In The Mood For Love – An Appreciation
Watching Wong Kar-Wai’s In The Mood for Love (2000) recently, I was reminded again of how great this movie is. Wong Kar-Wai is one of the world’s very best directors working today, having the ability to take simple themes such as love and loneliness, and melding them in a style reminiscent of the French New Wave directors. His career started as a writer, ironic being that now he does all of his projects without the use of a concrete script. Wong Kar-Wai’s directorial efforts prior to In the Mood were often times flashy and eccentric, such as in As Tears Go By (1988) and Chungking Express (1994). This certainly is not a bad thing, in fact quite the opposite, but for In the Mood he took a different turn stylistically: his camera slowed down, the colors became more lush, shadows and lighting became more apparent, smoke filled the air like a scene from a film noir movie, appropriate for a story about longing and unspoken desire.
It is 1962, in Hong Kong. Mr. Chow (Tony Leung Chiu-Wai) works as a writer for a newspaper; Su Li-zhen (Maggie Cheung) is an administrative assistant. They are both married. In the beginning of the film, we find them moving in to the same crowded apartment complex, next door to each other. Their spouses are never seen but heard and talked about much throughout the film. This is an important directorial touch by Wong Kar-Wai: to not show Mr. Chow and Su Li-zhen’s spouses, we concentrate less about them (the spouses) as characters and more about the consequences of their actions upon these two people.
Mr. Chow’s wife always has to work late, Li-zhen’s husband is always out on a business trip. One day, Li-zhen catches Mr. Chow’s wife hanging around their apartment. Suspicions arise. Finally, in a quiet but effective scene, Mr. Chow and Li-zhen come to the realization that their spouses are cheating on them with each other, with the clever use of purses and neckties. How can their spouses possibly do this? How did it start? As Mr. Chow and Li-zhen explore these questions, they begin to build a friendship of their own, which inevitably creates the main question of the film: as they grow closer and ultimate fall in love themselves, should they follow the same paths their spouses took or should they take the moral high ground and stay at arm’s length? This moral dilemma creates scenes of great complexity with these two characters that obviously care for each other deeply, but must navigate the waters of Hong Kong, where this type of situation is frowned upon highly, and where rumor can spread like wildfire.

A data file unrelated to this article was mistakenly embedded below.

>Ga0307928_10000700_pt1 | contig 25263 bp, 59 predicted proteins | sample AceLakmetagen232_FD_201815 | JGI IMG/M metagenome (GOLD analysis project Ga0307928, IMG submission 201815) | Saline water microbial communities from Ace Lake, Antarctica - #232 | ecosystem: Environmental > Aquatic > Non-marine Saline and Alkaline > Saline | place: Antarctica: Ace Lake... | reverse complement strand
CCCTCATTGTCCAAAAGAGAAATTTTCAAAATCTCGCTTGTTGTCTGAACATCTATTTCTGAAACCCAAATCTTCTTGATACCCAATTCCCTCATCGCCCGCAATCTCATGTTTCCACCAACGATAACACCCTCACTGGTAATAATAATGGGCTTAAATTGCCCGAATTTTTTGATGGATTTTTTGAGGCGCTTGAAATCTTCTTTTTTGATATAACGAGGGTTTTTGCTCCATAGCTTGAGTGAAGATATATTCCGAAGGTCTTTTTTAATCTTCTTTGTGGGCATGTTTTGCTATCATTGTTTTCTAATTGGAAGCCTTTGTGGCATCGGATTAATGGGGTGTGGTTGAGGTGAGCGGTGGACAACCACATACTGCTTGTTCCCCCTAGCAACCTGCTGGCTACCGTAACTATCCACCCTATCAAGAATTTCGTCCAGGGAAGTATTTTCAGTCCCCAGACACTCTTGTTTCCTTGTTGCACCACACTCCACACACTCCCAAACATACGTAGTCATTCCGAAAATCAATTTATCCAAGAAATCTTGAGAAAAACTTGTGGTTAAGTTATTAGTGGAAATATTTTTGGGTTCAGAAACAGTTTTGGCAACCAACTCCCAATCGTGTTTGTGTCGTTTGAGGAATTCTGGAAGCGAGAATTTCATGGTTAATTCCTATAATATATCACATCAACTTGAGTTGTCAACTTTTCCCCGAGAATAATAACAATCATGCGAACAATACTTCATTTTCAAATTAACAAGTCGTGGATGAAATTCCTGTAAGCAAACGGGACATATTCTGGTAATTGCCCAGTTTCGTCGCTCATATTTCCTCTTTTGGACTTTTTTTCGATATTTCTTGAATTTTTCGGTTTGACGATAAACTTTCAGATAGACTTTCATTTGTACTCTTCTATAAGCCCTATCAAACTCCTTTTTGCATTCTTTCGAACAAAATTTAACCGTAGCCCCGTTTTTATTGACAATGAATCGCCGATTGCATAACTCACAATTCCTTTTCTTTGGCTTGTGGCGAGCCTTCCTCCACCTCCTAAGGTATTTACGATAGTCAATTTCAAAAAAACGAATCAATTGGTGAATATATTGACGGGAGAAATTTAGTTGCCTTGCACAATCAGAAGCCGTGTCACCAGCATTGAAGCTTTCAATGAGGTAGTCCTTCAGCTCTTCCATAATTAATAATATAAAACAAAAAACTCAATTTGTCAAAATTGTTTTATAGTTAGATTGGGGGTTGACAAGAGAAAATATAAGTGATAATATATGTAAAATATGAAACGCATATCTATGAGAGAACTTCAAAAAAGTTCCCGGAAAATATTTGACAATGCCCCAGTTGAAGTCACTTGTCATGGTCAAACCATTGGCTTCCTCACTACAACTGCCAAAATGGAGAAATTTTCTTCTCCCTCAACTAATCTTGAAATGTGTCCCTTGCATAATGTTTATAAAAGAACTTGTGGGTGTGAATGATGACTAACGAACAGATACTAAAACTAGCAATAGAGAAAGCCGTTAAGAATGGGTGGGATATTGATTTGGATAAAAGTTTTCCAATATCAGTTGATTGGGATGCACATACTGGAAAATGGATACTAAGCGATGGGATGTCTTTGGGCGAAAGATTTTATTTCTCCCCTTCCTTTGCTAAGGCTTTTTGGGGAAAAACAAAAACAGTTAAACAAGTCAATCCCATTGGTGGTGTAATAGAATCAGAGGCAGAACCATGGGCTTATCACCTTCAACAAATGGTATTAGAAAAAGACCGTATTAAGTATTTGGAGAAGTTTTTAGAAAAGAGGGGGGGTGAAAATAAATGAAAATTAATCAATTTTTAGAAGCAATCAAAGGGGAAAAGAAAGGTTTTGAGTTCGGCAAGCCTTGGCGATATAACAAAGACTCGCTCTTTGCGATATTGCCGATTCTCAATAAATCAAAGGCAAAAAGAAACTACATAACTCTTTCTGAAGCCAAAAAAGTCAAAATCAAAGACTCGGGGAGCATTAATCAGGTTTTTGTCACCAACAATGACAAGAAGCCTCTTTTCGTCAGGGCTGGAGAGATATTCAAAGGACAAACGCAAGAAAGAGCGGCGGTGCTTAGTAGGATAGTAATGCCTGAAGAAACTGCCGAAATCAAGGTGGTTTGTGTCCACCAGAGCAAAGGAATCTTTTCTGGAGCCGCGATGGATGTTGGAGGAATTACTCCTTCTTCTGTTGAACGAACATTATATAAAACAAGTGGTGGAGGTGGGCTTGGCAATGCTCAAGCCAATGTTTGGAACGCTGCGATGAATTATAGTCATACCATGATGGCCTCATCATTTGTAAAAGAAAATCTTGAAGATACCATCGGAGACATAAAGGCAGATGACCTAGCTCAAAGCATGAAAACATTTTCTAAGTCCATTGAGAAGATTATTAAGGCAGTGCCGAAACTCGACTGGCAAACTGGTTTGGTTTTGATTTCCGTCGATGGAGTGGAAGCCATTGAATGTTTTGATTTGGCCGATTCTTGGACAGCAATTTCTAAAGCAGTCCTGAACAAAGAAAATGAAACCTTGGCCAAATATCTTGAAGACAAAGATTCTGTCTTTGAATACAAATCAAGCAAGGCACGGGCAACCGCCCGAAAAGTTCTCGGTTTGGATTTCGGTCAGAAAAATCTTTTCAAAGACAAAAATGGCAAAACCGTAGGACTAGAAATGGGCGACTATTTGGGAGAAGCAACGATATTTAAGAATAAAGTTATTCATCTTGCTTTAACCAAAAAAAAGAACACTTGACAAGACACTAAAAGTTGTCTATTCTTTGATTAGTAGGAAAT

Tony Leung and Maggie Cheung are two international superstars, and here we see them at their very best. Cheung plays Su Li-zhen with two faces: the first as the proper, elegant wife, always dressed up with her hair perfectly fixed, who seems to always have her composure in front of others, the other as the broken and lost soul, in search for comfort and understanding. Leung, who would go on and win the Best Actor Award at the Cannes Film Festival for this movie, plays Mr. Chow perfectly. I had known of Leung previously, but it was with this film where I first took notice of him as a tremendous actor. With the right mix of subtlety and emotion, Leung has the ability to express the hurt, loneliness, and desire his character feels with the slightest look, the slightest turn of his head, the slightest puff of his cigarette. It’s almost as if the less that Leung does, the more powerful his performance becomes.
Wong Kar-Wai captures these two performances behind a stylish yet refrained directorial style. With his cinematographer, Christopher Doyle, he places his actors often times framed in hallways and doorways, giving the film a more intimate atmosphere. The soundtrack is filled with music by Nat King Cole, often times repeated at different emotional points of these character’s story-arcs. A particular musical theme, Yumeji’s Theme, composed by Shigeru Umebayashi, is a sad yet haunting score, one that stayed in my head for days. Wong Kar-Wai, often during the film, uses slow motion during what seems to be ordinary daily activities, giving these scenes a heightened sense of reality. The use of color is probably the best I’ve seen in any movie. The film is filled with bright reds and yellows, light sources are seen on screen; these images look full and picturesque. For example, at a certain moment Mr. Chow stands by and simply looks at Su Li-zhen. The combination of color, lighting, music, and camera angle creates an image that doesn’t look like it was simply shot with a camera, but almost as if it was painted on screen.
The best romantic stories are those of unrequited love, the kind of love that never quite goes ultimately fulfilled. Like in the real world, life goes on, words are not said, and regrets are made. Wong Kar-Wai has made a masterpiece of a movie with In The Mood for Love, perfectly capturing two boats passing each other in the night. He would go on to make other notable films, such as the underappreciated 2046 (2004) and My Blueberry Nights (2007), his first English-speaking film. Both would share common traits, but never reach the heights that this movie has. There is a time and place for everything, for the two lonely people of Mr. Chow and Su Li-zhen, they are in the mood to fall in love, but the time is not now, and the place is somewhere else.